Oh boy! On the heels of Philo, here’s another interesting ends-in-o choice.
Thanks to JNE and Christina for suggesting the surprisingly down-to-earth Arlo for Name of the Day.
Even if you’re more into Britney than bluegrass, you’ve probably heard of Arlo Guthrie, the American folk singer. Tune into many a radio station on Thanksgiving Day, and you’ll hear Guthrie’s famous “Alice’s Restaurant.” The song lasts for 18 minutes, 34 seconds. And yes, his Alice is a real person – but she runs an art gallery.
He’s not the first Arlo, either. The novelist, poet and newspaper editor Arlo Bates was born in Maine in 1850. South Dakotan Arlo Olson won the Medal of Honor for his service during World War II. A handful of other Arlos appear throughout the 20th century.
It seems likely that the writer’s reputation encouraged the use of the name – it first charted in the US Top 1000 in 1900, and peaked at #667 in 1915. But the inspiration for that early Arlo remains elusive.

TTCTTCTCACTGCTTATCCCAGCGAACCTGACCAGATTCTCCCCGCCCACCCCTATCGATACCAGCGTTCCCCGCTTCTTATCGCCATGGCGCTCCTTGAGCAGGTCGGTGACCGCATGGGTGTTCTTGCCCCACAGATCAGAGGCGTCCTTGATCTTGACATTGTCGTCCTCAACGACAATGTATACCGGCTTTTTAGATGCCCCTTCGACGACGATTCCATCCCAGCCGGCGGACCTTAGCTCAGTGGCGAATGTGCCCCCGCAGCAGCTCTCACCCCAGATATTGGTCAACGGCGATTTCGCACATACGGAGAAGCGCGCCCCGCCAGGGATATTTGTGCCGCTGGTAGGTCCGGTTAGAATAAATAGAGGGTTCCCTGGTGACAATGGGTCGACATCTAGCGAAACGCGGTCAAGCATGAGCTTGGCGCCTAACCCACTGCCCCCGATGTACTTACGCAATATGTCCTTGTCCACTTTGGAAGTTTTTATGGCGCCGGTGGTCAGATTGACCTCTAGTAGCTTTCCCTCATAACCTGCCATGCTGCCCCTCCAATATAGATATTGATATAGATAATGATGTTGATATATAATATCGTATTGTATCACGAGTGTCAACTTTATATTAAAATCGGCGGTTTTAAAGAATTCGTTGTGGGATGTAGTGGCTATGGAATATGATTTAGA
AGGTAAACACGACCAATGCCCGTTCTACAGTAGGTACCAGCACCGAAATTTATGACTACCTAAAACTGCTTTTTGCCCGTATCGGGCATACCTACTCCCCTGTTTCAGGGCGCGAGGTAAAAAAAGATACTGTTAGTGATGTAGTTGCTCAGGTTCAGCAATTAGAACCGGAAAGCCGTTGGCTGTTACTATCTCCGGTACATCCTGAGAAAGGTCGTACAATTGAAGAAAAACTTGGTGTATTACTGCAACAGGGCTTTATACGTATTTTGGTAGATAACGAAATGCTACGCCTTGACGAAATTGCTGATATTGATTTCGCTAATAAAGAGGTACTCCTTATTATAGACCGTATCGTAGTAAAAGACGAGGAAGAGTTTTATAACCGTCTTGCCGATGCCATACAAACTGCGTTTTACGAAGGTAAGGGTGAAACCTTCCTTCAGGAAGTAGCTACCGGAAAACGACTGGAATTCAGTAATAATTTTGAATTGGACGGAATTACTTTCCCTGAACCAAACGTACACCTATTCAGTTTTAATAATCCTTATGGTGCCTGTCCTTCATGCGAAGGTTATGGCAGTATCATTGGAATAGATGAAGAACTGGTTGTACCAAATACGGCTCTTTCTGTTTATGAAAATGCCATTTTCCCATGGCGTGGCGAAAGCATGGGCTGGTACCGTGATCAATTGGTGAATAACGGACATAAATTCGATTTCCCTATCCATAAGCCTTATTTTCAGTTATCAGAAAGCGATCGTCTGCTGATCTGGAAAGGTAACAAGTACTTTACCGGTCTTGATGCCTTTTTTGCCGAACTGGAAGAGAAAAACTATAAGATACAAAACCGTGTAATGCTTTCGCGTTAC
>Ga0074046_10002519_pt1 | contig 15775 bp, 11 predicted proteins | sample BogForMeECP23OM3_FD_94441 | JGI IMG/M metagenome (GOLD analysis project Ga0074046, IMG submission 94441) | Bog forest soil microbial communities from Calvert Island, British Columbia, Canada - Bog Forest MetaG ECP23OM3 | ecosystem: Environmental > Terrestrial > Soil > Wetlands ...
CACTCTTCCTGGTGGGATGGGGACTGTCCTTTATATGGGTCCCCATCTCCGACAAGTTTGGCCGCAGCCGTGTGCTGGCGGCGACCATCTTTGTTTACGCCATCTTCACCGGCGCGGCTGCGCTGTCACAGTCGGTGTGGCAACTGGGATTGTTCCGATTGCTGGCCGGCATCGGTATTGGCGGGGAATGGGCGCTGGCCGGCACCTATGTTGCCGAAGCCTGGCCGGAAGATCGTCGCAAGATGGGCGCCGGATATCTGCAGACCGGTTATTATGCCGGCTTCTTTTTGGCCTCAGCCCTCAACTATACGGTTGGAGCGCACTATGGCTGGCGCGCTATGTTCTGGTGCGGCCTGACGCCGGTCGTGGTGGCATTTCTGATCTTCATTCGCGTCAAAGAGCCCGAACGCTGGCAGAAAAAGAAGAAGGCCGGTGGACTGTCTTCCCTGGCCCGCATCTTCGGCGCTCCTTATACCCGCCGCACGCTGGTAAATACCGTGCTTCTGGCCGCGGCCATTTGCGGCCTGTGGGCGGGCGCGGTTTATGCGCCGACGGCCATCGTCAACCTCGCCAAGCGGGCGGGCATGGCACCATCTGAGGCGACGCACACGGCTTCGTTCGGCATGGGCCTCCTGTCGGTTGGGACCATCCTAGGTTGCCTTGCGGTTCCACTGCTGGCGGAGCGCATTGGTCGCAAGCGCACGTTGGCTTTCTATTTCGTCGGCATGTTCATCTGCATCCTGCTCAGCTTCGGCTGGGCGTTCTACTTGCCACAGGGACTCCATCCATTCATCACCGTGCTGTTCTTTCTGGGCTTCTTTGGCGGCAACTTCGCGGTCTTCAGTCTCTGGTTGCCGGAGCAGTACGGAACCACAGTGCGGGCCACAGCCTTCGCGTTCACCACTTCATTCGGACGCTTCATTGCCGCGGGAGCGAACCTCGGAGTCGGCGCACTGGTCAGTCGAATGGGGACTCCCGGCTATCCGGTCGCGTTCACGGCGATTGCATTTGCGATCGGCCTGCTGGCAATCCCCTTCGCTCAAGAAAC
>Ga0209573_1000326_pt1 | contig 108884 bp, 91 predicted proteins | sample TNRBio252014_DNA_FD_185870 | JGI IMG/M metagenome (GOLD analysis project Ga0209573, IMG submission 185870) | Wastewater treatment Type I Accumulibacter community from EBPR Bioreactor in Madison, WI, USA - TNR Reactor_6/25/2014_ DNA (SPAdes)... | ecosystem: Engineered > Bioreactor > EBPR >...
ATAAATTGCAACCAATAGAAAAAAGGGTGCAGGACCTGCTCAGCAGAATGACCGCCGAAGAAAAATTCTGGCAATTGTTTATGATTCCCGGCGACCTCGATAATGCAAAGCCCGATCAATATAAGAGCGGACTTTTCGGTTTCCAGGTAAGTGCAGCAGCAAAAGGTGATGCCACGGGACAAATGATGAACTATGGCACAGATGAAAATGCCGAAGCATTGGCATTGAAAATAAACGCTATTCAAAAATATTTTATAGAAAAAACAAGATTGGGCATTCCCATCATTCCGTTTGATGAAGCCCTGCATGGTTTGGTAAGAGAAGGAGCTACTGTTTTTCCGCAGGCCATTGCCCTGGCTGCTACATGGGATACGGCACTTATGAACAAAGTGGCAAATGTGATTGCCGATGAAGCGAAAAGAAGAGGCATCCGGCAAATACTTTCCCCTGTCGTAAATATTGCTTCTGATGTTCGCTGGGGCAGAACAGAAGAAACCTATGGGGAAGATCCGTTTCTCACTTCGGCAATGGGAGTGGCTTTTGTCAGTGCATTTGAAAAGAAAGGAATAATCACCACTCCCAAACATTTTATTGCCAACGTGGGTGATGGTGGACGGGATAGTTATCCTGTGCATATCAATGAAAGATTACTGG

The name has several possible origins:
- Some suggest that Arlo comes from an Italian version of Charles. Carlo is, of course, the better known variant.
- Others trace Arlo to the English surname Harlow. This tracks with Arlo Bates’ background, but his mother’s maiden name was Thaxter. If Arlo comes from Harlow, the meaning is debated still – rocky hill or fortified hill are among the options.
- There are numerous references to barberry trees, with the suggestion that arlo is the Spanish. Maybe so, but bérbero seems like the more obvious translation.
But the most intriguing possibility is that Arlo comes from Edmund Spenser’s The Faerie Queen. Arlo Hill is “the best and fairest hill” and is surrounded by “faire forrests.” While experts believe Spenser was inspired by a real location, you won’t find Arlo on the map. In fact, it isn’t clear what inspired Spenser to use the term.
This brings us back to Arlo Bates again. Accounts suggest that his father, Niran, was impressively well read. It’s all guesswork, but there’s reason to believe that Niran would’ve read The Faerie Queen. After all, the poem inspired plenty of parents looking for high-minded baby names – see Clarinda and Gloriana.
Arlo was in limited but steady use right through 1944. While he’s virtually unknown in recent years, the singer keeps him familiar. And he’s undeniably easy to spell and pronounce.
With Milo coming in at #548 and plenty of baby Theodores answering to Theo, Arlo starts to sound positively mainstream.